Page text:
Rolando McClain is the most intriguing defensive player on the roster. He has every physical skill you want in a linebacker, but none of us really knows how much he wants to play.

He says the right things on the rare occasion he speaks publicly, but he’s missed several practices as he gets his body used to playing football again. After all, this is a player who’s retired twice in the past year, so you’re always waiting to see if he’ll retire a third time.

The Cowboys are trying their best not to depend on him, which is good. But they need help at linebacker, so it’s only a matter of time before they get seduced by his talent and put him in the starting lineup.

“I don’t think Rolando is going to be the savior of this team,” Jerry Jones said. “We don’t have Sean Lee, but Rolando does have the skill level to come in here and really add to what we can do.

“We’re going to need him, but I don’t want anybody to think I expect him to be Dick Butkus or even Sean Lee.”
MIAMI -- Three thoughts on the Dallas Cowboys' 25-20 loss to the Miami Dolphins

1) Tyler Patmon, an undrafted rookie free agent, intercepted two passes (returning one for a TD) and forced a fumble.

Ultimately, the game is about making plays and he provided the coaching staff with several reasons why he should be on the roster, especially at a position where the Cowboys have a plethora of questions.

[+] EnlargeTyler Patmon
AP Photo/Lynne SladkyTyler Patmon, right, made a number of big plays against the Dolphins, including making two interceptions.
Patmon forced a fumble with a perfect open-field hit at the Dallas 36-yard line, ending one potential Miami scoring drive.

In the third quarter, he intercepted starter Ryan Tannehill's underthrown pass along the sideline at the Dallas 5. Patmon made his biggest play in the fourth quarter, intercepting a swing pass at the Miami 9 and returning it for a touchdown that gave Dallas a 20-11 lead with about seven minutes left.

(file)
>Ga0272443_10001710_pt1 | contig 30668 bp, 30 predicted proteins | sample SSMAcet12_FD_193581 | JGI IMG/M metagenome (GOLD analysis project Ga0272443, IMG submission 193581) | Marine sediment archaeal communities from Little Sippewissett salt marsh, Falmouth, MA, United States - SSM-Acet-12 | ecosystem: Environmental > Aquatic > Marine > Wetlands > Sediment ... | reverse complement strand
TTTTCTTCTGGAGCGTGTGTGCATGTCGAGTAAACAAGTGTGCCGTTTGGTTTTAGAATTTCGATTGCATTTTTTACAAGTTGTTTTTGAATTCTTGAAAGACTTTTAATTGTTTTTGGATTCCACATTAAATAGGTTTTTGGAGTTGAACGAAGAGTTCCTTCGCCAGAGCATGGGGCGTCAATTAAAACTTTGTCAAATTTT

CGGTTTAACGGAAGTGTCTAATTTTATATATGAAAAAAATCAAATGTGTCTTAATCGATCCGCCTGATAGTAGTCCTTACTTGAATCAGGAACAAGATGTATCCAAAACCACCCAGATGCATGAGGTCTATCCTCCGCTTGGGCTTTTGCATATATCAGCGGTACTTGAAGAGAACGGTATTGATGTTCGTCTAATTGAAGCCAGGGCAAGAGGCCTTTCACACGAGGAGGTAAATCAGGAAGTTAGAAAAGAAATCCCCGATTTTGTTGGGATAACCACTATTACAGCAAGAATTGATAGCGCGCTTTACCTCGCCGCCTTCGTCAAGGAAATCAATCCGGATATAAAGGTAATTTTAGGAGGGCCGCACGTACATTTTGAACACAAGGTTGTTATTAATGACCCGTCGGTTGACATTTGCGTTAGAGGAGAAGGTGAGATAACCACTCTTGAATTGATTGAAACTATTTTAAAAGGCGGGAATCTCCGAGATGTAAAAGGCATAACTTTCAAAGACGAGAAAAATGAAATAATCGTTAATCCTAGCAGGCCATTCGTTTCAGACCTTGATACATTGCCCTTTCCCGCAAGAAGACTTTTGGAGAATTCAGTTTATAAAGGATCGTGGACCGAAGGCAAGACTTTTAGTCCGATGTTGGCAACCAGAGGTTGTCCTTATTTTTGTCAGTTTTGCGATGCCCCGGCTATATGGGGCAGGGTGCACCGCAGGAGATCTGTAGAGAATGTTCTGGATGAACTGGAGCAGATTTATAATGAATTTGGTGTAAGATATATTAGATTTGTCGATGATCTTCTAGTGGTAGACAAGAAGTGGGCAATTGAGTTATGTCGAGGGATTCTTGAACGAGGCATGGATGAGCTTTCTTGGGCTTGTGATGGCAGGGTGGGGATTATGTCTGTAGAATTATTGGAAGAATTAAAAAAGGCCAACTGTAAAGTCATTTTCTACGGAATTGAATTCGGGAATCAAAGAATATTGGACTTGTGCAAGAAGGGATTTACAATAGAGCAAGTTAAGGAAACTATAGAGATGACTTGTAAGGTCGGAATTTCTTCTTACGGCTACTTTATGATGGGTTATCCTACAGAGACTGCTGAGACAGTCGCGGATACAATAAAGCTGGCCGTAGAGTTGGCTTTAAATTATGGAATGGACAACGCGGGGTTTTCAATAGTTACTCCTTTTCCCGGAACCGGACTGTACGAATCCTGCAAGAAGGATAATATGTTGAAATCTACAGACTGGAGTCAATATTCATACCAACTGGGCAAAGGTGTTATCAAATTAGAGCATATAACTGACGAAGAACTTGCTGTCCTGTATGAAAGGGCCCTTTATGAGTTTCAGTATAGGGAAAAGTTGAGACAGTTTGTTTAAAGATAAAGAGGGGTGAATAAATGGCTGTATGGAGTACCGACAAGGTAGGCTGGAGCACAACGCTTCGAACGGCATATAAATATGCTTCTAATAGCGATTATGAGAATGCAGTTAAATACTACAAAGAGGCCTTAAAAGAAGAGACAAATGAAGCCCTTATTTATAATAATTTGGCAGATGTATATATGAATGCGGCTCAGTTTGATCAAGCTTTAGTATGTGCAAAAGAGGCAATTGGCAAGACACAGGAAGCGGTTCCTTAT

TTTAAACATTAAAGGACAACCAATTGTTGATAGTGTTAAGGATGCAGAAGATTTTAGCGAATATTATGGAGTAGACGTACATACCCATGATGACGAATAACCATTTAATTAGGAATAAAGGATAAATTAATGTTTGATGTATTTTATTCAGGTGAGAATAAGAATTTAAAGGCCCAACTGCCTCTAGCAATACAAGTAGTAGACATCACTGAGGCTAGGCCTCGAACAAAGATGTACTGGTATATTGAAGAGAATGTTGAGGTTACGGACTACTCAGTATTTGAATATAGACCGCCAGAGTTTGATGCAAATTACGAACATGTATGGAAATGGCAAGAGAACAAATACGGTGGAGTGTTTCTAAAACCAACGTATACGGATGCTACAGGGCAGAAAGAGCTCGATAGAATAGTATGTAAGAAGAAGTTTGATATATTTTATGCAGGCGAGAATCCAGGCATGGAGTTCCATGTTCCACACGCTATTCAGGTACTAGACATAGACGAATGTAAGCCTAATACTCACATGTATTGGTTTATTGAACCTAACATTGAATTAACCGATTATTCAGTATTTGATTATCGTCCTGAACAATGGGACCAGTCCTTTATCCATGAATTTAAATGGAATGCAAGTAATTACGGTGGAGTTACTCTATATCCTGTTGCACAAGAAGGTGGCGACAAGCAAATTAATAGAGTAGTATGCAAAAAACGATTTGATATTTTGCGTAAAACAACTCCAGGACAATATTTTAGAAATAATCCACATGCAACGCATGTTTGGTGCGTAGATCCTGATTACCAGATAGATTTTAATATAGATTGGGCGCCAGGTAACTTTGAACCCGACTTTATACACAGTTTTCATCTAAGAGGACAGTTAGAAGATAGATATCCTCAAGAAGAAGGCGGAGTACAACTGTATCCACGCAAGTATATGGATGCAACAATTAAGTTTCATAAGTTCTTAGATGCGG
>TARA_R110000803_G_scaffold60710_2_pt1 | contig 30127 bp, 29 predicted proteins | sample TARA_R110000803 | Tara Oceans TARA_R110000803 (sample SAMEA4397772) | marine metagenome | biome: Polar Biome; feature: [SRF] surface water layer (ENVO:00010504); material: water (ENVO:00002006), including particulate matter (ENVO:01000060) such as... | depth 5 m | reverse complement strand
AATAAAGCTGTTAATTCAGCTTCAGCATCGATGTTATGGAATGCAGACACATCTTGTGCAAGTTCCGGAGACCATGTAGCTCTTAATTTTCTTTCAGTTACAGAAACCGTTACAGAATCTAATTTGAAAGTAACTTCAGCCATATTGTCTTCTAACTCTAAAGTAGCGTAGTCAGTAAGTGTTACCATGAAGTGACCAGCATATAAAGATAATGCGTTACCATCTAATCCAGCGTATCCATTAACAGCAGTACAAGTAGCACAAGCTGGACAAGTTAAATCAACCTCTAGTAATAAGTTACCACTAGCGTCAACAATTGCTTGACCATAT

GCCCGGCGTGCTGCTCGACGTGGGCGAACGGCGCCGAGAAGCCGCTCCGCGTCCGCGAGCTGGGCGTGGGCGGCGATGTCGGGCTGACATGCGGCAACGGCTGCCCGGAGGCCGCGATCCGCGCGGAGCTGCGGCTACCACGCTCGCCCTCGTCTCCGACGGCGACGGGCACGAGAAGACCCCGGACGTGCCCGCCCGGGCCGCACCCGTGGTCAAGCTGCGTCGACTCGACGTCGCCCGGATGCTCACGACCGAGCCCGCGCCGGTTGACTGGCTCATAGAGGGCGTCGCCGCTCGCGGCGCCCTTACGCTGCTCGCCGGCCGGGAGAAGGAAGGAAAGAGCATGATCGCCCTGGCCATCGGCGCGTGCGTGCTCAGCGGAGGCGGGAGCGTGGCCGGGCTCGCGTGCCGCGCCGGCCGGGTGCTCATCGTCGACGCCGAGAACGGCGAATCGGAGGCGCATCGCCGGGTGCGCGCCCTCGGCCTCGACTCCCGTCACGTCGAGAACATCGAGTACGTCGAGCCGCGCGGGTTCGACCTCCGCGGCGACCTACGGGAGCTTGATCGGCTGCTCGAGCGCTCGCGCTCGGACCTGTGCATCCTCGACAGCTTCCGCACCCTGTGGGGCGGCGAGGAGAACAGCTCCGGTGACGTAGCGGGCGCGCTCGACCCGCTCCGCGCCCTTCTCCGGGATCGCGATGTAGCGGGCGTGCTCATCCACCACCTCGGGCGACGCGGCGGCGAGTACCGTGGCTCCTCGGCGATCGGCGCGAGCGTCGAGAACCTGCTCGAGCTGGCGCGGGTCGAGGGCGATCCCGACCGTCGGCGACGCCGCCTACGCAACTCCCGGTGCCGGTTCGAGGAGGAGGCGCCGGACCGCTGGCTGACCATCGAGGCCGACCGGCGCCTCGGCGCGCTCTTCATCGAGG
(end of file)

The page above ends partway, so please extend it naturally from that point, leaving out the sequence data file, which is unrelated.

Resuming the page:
Each play changed the game, and it will help that Patmon made his first two plays against Miami’s starters.

2) In case you didn’t know it, Dwayne Harris showed why he’s one of the Cowboys’ most valuable players.

He’s a difference-maker on kick and punt returns, the kind of player who will help the Cowboys win a couple of games this season with his work in the return game.

He averaged 38.5 yards on two kickoff returns, including a 50-yard return that he nearly took back for a touchdown. He has outstanding vision and a feel for the soft spots in coverage, and once he sees an opening he attacks it.

3) Right now, safety Ahmad Dixon gets the vote for the player most likely to give Jason Garrett a migraine. Or turn his red hair gray.

Still, there’s something to like about Dixon’s aggressive -- perhaps reckless is a better word -- approach. If it can be harnessed, then Dixon could eventually be a really nice addition to this secondary.

Last week, he didn’t play as punishment for being late to a walk-through practice the day before the Baltimore game. Against Miami, he made a poor decision that resulted in a 15-yard penalty for unnecessary roughness late in the fourth quarter.